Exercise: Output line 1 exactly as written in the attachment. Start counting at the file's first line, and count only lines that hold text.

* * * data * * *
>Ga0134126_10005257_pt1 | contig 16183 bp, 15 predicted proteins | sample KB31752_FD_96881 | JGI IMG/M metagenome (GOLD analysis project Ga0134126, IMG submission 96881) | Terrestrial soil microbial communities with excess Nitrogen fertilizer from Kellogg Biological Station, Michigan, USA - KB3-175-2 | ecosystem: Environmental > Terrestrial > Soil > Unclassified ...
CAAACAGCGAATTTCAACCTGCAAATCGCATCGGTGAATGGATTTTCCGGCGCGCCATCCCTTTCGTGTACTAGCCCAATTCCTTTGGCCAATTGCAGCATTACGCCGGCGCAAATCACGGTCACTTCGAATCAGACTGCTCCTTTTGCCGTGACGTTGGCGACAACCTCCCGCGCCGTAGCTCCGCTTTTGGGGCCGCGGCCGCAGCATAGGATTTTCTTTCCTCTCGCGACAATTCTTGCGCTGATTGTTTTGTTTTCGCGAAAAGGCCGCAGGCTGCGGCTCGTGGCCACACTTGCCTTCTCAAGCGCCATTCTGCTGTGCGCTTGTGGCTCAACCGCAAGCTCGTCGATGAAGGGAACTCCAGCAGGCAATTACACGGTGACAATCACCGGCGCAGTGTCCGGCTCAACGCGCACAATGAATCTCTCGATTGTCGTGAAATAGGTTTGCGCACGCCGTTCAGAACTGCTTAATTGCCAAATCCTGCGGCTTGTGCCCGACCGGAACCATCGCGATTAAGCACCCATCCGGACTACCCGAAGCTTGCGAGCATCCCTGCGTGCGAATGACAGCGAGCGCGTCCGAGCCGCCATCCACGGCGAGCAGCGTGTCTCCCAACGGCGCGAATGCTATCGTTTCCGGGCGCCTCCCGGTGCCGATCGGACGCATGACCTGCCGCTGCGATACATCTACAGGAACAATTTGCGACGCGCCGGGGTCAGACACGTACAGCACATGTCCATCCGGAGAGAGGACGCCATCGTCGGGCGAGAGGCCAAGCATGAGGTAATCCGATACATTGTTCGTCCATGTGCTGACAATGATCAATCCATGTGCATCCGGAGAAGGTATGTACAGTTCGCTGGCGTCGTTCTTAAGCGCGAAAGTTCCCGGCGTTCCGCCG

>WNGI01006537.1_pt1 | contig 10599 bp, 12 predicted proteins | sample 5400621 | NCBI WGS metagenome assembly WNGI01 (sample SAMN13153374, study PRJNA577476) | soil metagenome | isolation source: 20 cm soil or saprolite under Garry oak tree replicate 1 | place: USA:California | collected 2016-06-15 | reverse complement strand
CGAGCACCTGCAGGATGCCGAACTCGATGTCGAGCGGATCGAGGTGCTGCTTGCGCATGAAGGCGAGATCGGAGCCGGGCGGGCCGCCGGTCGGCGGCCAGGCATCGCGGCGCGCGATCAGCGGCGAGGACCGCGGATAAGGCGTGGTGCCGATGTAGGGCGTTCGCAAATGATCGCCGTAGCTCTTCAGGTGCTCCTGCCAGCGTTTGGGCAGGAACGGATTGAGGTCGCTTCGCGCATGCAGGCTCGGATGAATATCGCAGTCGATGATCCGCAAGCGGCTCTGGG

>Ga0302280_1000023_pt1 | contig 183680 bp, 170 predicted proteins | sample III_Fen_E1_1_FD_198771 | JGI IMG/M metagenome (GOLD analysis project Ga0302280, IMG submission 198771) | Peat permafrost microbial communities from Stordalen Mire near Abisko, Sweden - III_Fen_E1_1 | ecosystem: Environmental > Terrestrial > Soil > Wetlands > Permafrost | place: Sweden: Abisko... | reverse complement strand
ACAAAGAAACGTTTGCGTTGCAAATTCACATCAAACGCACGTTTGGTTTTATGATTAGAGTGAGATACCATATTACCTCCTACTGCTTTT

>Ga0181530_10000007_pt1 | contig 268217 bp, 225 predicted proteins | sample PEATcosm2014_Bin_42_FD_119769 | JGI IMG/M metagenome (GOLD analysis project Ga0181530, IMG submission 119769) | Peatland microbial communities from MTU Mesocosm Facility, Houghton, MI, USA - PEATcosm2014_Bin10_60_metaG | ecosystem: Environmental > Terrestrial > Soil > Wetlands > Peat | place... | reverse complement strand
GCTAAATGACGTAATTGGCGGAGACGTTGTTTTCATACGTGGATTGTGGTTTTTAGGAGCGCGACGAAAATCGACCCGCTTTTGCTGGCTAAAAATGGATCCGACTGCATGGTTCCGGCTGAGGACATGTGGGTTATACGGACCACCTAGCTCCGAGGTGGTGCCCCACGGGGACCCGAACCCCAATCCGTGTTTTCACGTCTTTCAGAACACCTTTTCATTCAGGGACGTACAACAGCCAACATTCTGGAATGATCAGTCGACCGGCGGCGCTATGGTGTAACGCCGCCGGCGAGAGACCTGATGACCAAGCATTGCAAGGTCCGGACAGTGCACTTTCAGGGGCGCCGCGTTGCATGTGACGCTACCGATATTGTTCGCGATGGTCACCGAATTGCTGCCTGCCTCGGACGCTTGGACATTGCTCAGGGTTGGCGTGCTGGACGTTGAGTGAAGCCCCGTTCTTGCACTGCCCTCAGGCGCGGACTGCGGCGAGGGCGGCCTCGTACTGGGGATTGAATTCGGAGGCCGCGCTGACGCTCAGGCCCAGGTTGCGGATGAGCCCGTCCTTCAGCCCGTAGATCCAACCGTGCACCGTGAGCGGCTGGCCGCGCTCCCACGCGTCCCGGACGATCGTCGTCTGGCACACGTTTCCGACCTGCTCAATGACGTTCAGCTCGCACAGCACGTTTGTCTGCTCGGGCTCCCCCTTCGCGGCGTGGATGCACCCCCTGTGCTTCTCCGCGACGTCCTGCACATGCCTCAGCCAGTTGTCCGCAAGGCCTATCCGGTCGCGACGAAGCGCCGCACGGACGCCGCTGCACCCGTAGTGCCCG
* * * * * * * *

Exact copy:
>Ga0134126_10005257_pt1 | contig 16183 bp, 15 predicted proteins | sample KB31752_FD_96881 | JGI IMG/M metagenome (GOLD analysis project Ga0134126, IMG submission 96881) | Terrestrial soil microbial communities with excess Nitrogen fertilizer from Kellogg Biological Station, Michigan, USA - KB3-175-2 | ecosystem: Environmental > Terrestrial > Soil > Unclassified ...